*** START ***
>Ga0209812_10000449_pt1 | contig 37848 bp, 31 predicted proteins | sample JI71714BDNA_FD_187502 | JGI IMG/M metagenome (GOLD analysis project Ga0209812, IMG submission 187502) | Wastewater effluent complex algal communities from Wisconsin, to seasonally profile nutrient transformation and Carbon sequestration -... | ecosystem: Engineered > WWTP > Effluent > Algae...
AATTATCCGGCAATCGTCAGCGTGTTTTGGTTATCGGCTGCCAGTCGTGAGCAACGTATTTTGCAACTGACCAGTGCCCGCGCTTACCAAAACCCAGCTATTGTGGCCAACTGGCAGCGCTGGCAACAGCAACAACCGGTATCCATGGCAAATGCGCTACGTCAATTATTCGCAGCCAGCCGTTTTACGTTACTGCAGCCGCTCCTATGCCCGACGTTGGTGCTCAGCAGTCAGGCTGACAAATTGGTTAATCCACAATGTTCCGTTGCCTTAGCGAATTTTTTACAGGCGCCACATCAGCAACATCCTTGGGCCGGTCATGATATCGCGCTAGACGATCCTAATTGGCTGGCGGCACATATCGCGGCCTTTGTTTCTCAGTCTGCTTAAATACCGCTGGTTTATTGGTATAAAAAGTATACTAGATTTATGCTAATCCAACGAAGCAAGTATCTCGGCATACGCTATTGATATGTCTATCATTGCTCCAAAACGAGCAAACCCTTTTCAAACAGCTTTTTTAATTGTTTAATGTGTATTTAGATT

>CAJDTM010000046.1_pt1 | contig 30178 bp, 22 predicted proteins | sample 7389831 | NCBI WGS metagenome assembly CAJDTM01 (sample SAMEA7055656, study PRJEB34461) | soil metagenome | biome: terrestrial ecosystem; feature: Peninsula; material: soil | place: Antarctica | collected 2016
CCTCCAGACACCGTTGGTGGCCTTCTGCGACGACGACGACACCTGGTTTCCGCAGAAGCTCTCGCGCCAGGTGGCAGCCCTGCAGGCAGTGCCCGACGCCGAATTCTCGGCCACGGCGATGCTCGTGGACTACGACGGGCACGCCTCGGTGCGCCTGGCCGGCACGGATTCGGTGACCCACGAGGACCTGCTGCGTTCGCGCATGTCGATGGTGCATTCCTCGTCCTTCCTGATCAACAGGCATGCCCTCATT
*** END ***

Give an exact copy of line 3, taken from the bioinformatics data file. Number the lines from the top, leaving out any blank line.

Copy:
>CAJDTM010000046.1_pt1 | contig 30178 bp, 22 predicted proteins | sample 7389831 | NCBI WGS metagenome assembly CAJDTM01 (sample SAMEA7055656, study PRJEB34461) | soil metagenome | biome: terrestrial ecosystem; feature: Peninsula; material: soil | place: Antarctica | collected 2016